Why have you developped an interest for typograpy ?As a child, I loved art. I also developed an interest in writing and language. Typography is where the two come together.
You were the curator of the Herb Lubalin Study Center for Design & Typography. What is exactly this institution ?
I was curator of the Herb Lubalin Study Center from 1985 to 1992. It is a gallery and collection at The Cooper Union, a school of art, architecture, and engineering in New York City. I am now Curator of Contemporary Design at the Cooper-Hewitt, National Design Museum, also in New York City. This is the only museum in the U.S. Devoted exclusively to historical and contemporary design. I create exhibitions, publications, and public programs.
As an educator, on which aspect of design you put a special emphasis ?
I emphasize design as living practice—not theoretical debates, but doing work in the studio. I emphasize the public, communications value of design not inward personal expression.
Students often do too much “design.” By this, I mean that they make a page complicated and busy with drop shadows, gradients, transparent boxes, and the like, because there is not a strong idea or they are not interested in the content that needs to be communicated. I argue that it is there job to make the message interesting and compelling, not to bury it with empty visual gestures.
My galaxy of web sites includes the following: my personal web site, which is a “storefront” for my ideas, ELupton.com (formerly www.DesignWritingResearch.org); my blog, Design-Your-Life.org, about design and everyday life; and two Web sites about my books, ThinkingWithType.com and DIYKids.org. I believe every book and project should have its own Web site.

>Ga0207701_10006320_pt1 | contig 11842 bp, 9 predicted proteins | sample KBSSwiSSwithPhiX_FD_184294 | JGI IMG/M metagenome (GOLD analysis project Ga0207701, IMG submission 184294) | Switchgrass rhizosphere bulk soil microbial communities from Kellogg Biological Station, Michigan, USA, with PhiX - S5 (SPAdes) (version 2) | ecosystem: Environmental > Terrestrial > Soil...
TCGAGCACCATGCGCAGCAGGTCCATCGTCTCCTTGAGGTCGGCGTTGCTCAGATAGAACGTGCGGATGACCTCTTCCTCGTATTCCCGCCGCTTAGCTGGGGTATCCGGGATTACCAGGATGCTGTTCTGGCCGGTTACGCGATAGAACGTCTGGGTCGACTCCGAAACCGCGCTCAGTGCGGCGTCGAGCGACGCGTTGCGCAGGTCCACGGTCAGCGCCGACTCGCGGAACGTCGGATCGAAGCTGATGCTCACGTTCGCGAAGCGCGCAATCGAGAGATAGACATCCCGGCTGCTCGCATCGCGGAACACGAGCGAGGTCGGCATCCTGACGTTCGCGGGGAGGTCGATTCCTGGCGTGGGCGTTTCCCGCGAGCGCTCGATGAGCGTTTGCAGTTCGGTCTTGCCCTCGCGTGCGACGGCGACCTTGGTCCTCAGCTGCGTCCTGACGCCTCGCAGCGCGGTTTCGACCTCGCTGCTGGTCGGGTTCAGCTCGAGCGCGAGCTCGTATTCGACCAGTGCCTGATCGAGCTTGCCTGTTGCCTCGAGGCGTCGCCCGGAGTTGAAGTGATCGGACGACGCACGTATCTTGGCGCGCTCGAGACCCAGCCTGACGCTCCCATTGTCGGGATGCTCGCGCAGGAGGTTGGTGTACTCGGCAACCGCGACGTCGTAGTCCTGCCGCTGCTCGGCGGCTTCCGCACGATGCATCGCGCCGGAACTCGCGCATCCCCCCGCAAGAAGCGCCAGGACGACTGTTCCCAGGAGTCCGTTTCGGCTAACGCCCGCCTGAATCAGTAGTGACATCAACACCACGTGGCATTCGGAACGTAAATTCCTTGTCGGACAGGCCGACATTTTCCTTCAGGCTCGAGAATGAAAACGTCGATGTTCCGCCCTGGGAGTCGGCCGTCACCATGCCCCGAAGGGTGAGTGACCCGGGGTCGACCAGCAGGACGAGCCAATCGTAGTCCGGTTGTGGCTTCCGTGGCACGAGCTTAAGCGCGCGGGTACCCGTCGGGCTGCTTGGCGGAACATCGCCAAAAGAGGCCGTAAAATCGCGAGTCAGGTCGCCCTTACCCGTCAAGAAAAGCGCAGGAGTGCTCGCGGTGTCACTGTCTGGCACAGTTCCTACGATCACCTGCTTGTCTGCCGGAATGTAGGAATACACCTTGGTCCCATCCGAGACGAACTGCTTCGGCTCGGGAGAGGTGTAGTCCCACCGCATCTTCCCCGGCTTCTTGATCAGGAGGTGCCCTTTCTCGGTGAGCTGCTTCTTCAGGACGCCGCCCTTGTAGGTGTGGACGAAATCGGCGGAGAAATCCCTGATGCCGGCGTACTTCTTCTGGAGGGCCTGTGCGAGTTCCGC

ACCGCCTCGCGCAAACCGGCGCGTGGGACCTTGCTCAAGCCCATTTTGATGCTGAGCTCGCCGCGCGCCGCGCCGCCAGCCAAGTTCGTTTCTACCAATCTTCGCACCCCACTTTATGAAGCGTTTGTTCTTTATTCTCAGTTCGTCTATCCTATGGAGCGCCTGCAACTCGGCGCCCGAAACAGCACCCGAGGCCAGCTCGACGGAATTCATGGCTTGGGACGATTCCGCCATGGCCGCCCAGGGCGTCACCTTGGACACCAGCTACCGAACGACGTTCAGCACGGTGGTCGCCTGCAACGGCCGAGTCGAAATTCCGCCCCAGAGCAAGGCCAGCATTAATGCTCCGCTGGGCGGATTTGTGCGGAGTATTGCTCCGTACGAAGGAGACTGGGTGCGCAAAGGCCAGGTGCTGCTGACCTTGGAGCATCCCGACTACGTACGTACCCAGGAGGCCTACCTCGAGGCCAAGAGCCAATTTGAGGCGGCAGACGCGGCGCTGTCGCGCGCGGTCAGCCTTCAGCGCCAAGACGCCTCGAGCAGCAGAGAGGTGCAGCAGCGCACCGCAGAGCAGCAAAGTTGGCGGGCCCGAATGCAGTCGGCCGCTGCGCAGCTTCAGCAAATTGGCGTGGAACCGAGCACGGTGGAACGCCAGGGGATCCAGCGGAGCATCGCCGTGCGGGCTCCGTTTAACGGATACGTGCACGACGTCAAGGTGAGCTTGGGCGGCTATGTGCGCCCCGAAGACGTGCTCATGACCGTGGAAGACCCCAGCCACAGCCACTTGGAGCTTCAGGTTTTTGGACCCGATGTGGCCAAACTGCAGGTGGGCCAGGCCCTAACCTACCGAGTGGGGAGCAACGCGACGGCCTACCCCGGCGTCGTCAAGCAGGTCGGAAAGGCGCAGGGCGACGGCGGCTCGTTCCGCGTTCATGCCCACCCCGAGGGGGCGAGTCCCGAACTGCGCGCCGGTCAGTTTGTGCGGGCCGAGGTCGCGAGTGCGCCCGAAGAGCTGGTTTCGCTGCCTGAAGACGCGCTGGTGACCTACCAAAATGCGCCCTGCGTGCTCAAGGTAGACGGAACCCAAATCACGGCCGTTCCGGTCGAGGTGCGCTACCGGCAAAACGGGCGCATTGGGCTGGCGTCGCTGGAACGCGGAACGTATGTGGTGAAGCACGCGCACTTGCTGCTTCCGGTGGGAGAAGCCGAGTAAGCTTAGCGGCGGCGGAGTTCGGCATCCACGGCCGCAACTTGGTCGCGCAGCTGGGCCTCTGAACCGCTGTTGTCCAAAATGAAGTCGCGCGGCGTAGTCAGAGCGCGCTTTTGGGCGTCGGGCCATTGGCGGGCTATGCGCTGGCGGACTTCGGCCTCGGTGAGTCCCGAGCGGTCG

Grids are central to our writing system itself, which consists of rows of letters arranged into columns. It is important for designers to understand the grid as both an “invisible” tool that is embedded into our writing and software systems and as an a theoretical device that can be used with great deliberation.
I started using Scala in the early 1990s, when Robin Kinross brought it to my attention and we used it in a small book called “Graphic Design from the Netherlands: A View of Recent Work.” I have used it ever since. I love its mix of geometry and humanism. I love the crisp serif and big x-height.
What the web has brought to the typographic art ?
The Web has helped us think again about systems and about the dream of universal communication. CSS and Web standards are powerful social and theoretical tools. Just when we thought all the rules had disappeared, we have new rules that have a tremendous social purpose.
Related page: Thinking with type page in Books/Typo